Nairobi- Kenya (PANA) -- US Secretary of State Colin Powell on Sunday in Nairobi called for an all-out war to contain the spread of HIV/AIDS, saying the disease has assumed the dimension of a crisis not only for Kenya but for Africa and the whole world.
Powell made the call when he visited an HIV/AIDS programme being funded by the US Agency for International Development (USAID) in the Kibera slum on the outskirts of Nairobi which is home to nearly one million people.
"We must come together to do what we can.
It is more than a health issue," he said, promising that Washington would provide eight million dollars for the programme.
He also stressed the importance of preventive measures and the need to protect young people from infection.
People should not he stigmatised because of the disease, he added.
Seventy percent of resources devoted to fighting the pandemic should be channelled to preventive measures, he said, adding that the Bush administration would do everything to reduce the cost of AIDS drugs, with a view to eventually find a lasting cure.
Earlier, Kenyan health minister, Sam Ongeri, told the gathering which included Vice President George Saitoti, that AIDS had reversed years of progress in the country with life expectancy dropping from 63 to 48 years.
The pandemic claims an average of 500 lives daily.
It has created about one million orphans while 2.
2 million of the country's 29 million people are currently living with HIV/AIDS.
He said President Daniel Arap Moi in 1999 declared AIDS a "national disaster" and established a National AIDS Control Council in his office involving all ministries with committees down to the constituency level.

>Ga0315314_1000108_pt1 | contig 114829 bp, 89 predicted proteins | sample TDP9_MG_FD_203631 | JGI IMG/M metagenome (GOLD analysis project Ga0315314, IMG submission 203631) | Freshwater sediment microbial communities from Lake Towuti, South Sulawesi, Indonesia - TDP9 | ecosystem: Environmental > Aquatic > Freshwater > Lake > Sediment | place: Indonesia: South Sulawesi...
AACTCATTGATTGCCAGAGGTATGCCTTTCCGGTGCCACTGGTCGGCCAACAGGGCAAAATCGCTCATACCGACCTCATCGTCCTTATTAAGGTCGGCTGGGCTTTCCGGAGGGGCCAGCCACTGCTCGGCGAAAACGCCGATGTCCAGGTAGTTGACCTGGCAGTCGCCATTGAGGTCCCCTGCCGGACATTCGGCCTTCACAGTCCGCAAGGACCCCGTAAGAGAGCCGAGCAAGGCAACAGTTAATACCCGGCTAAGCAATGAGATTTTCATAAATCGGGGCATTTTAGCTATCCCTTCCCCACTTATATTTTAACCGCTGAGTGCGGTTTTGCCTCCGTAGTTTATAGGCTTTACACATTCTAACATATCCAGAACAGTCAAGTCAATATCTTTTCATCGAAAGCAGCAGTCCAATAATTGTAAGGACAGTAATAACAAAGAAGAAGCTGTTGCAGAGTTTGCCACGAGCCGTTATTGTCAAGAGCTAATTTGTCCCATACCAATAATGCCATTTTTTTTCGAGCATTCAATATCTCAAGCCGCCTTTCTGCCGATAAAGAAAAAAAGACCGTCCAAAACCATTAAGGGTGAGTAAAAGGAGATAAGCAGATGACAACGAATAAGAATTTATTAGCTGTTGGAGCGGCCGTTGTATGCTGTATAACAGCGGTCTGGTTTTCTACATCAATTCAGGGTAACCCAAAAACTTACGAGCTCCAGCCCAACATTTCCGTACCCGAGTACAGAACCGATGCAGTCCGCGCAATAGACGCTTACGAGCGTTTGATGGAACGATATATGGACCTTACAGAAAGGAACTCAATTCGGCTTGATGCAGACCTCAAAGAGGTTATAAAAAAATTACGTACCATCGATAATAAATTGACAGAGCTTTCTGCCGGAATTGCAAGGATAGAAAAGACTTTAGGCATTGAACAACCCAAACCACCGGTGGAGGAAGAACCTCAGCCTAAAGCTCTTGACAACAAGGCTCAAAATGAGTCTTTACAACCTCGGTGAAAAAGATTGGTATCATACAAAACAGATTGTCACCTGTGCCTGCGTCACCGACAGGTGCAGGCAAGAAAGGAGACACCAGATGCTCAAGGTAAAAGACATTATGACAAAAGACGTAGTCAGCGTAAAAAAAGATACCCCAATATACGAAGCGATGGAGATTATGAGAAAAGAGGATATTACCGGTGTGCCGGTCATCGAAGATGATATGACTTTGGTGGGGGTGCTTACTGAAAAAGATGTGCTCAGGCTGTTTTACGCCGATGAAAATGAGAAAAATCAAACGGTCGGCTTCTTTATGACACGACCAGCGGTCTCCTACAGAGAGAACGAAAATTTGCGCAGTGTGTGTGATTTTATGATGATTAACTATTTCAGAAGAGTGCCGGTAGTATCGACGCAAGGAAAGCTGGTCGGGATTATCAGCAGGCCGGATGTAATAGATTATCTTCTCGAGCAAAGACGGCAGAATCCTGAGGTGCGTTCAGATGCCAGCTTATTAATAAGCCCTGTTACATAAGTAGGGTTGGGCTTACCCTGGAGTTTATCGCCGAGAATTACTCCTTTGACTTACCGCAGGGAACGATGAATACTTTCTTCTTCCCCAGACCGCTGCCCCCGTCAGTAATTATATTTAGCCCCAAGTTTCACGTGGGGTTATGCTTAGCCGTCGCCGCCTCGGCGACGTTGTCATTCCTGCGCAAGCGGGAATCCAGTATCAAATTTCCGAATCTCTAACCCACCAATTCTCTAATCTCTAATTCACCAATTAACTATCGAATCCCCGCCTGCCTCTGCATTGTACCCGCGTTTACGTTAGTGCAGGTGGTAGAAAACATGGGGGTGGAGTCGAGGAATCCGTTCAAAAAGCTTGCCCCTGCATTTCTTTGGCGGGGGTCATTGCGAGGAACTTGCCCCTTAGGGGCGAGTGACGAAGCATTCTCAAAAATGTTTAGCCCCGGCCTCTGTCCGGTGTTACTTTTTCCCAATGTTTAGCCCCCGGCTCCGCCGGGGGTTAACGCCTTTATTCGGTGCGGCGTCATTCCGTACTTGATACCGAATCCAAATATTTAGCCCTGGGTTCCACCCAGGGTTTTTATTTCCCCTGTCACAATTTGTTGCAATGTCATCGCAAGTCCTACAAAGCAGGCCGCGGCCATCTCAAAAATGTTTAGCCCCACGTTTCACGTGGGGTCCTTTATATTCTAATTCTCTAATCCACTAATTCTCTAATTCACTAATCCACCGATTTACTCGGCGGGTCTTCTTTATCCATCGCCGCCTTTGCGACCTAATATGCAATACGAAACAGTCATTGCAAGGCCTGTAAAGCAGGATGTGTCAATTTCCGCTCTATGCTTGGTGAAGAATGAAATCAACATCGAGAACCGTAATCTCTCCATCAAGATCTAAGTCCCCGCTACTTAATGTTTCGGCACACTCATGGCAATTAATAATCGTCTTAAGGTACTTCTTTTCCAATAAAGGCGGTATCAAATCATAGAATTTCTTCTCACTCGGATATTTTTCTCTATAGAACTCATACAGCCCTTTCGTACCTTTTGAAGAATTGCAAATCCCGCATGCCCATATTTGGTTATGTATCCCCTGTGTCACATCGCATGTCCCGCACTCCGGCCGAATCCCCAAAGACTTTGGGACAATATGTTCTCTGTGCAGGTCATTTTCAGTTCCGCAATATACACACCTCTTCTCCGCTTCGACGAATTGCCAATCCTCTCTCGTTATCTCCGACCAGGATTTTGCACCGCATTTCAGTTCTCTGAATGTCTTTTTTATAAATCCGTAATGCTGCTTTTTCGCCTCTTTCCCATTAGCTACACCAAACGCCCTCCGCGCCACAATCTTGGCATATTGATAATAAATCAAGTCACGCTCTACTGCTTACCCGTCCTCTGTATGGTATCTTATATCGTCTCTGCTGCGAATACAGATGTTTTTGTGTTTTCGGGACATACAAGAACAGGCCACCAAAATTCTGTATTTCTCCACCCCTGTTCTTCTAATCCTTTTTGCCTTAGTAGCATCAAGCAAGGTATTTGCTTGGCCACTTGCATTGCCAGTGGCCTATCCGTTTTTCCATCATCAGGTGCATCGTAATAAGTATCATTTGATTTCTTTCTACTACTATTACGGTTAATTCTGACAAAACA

But the government's efforts to tackle the menace are being hampered by inadequate resources, rising poverty, slow behavioural attitude to change and traditional norms.
The high-point of the function came with an emotional presentation of an AIDS patient and activist, Patricia Asero, who said there was urgent need to make drugs affordable to people affected by the pandemic.
"Every Kenyan has a friend or relative infected or dying of AIDS.
Although effective medicines exist, my husband and my baby both died of AIDS because we could not afford the anti-retroviral treatment," she told a visibly moved Powell.
Asero added: "We are asking you to show us that the US government is serious about supporting HIV treatment for Africans by providing more funding to fight this global epidemic and by supporting all legal measures, including generic competition to ensure access to life-sustaining medicines, including anti-retrovirals in developing countries.
" US-based pharmaceutical companies own the licenses for the production of most of the drugs used in treatment of HIV which are expensive and efforts to get them to make these drugs available to patients in poor country has so far met with stiff resistance.
However, Powell said efforts should be made to cut down the cost of AIDS drugs, promising that President Bush and his administration would work hard to find a cure for the pandemic.